ABIDJAN, Ivory Coast (AP) — Ivory Coast's U.N. peacekeeping mission plans to double its troop presence in the country's northeast after clashes this month between farmers and herders killed at least 20 people and sent more than 1,000 fleeing into neighboring Burkina Faso, a U.N. spokeswoman said Tuesday.
Four hundred U.N. troops — up from 200 — will be stationed in the region of Bounkani along with reinforcements from Ivory Coast's army, Kadidia Ledron said.
Ivorian state media on Monday quoted army chief of staff Gen. Soumaila Bakayoko as saying the number of Ivorian troops would climb from 500 to 700 in the region which is 600 kilometers (370 miles) north of Abidjan, Ivory Coast's commercial center.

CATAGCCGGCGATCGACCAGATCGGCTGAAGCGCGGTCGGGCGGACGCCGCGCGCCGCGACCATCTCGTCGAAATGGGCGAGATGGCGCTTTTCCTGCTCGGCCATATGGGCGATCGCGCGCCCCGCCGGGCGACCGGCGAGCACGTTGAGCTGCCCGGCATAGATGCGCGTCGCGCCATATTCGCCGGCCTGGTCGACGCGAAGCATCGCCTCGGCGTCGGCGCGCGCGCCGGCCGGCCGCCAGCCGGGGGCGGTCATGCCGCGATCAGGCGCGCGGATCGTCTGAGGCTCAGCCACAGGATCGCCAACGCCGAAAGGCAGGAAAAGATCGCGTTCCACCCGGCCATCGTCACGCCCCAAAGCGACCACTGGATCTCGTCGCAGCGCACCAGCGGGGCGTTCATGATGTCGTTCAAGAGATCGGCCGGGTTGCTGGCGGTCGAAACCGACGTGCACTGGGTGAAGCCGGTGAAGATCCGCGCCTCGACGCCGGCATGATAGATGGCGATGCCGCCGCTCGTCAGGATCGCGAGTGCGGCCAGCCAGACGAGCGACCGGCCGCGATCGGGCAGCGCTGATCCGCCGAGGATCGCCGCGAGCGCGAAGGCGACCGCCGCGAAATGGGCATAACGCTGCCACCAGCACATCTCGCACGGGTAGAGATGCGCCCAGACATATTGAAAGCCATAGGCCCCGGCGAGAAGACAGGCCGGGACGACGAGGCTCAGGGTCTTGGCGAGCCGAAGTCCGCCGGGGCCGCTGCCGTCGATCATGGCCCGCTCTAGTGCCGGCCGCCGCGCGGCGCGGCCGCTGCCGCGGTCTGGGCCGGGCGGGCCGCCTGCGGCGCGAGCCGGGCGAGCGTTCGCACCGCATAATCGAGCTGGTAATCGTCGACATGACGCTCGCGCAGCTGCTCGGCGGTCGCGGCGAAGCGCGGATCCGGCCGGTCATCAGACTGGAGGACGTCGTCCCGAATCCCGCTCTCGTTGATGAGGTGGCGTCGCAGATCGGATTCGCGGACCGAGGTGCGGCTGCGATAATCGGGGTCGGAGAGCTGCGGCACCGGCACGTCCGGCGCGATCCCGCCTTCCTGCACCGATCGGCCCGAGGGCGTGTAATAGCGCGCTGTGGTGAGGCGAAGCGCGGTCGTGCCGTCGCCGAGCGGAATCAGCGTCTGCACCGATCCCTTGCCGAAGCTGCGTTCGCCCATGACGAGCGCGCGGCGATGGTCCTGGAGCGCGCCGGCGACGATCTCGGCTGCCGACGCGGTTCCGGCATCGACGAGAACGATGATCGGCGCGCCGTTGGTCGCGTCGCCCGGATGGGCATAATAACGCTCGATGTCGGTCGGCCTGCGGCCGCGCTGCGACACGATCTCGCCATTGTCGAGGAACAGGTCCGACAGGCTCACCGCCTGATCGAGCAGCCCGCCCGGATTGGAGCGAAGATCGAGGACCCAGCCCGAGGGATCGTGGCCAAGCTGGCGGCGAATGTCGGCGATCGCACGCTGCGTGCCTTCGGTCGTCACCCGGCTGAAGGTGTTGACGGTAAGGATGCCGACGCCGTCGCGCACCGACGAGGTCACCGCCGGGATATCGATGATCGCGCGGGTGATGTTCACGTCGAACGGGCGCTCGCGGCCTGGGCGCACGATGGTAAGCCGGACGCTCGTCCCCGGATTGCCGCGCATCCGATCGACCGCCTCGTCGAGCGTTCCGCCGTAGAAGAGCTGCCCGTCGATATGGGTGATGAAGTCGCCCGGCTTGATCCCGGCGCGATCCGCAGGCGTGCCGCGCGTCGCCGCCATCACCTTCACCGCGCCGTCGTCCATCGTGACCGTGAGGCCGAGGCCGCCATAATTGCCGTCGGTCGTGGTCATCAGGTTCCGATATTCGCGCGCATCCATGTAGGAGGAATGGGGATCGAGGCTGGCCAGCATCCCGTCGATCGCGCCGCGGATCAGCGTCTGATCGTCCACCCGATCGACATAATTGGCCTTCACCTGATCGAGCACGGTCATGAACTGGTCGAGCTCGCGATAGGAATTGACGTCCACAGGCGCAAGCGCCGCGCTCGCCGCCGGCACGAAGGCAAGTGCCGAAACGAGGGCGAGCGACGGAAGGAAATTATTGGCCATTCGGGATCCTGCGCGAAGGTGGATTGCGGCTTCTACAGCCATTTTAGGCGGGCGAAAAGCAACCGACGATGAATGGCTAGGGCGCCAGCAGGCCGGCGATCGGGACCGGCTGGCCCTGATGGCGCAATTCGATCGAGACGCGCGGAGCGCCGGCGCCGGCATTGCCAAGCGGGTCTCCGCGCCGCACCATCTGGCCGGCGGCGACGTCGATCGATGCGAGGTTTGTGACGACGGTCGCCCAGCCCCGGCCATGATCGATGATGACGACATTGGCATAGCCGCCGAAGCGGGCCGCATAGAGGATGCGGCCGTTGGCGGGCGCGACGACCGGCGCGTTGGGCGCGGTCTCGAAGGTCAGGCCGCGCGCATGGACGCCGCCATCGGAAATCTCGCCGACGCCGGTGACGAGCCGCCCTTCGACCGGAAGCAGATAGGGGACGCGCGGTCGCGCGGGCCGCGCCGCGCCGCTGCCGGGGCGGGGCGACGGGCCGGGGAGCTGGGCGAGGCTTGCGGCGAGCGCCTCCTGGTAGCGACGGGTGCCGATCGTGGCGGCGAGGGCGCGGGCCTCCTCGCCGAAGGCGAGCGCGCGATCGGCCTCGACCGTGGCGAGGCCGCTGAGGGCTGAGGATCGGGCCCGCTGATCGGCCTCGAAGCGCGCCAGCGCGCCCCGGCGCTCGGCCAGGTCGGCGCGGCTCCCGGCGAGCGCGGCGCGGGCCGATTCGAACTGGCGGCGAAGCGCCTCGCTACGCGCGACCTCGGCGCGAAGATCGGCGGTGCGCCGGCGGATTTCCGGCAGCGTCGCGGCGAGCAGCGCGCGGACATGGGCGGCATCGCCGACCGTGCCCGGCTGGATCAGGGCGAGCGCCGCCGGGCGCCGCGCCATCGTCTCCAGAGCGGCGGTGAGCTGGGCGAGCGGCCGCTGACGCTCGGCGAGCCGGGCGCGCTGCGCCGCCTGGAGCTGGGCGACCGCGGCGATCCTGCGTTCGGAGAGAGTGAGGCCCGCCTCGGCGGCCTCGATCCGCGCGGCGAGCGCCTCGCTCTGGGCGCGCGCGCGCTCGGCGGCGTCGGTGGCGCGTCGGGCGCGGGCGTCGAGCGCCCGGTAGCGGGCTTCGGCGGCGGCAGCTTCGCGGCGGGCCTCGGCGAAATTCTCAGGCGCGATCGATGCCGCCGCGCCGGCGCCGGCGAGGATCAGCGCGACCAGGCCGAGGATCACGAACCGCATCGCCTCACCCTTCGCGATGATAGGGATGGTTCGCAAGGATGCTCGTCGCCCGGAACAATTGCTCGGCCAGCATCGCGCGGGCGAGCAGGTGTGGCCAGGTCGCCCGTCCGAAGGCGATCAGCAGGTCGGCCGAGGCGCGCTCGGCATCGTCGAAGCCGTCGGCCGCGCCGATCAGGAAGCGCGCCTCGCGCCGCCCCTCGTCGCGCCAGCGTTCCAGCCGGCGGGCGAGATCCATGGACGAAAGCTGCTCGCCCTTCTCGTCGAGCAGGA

This month's violence is the latest related to long-running disputes over the use of land between farmers and livestock herders, Ledron said.
A U.N. delegation confirmed at least 20 dead in clashes which were first reported on March 18 and appear to have peaked on March 24, she said, adding that the situation is currently calm.
The violence took place in the town of Bouna and surrounding villages, according to a U.N. statement issued over the weekend.
A total of 1,312 people had fled into neighboring Burkina Faso as of Monday, said Yaya Sanou, high commissioner of Burkina Faso's Noumbiel province.
Most of those who fled are women and children, and they are being processed at three different sites, Sanou said.
Around 100 people returned to Ivory Coast after calm had been restored, he said.
Associated Press writer Brahima Ouedraogo contributed to this report from Ouagadougou, Burkina Faso.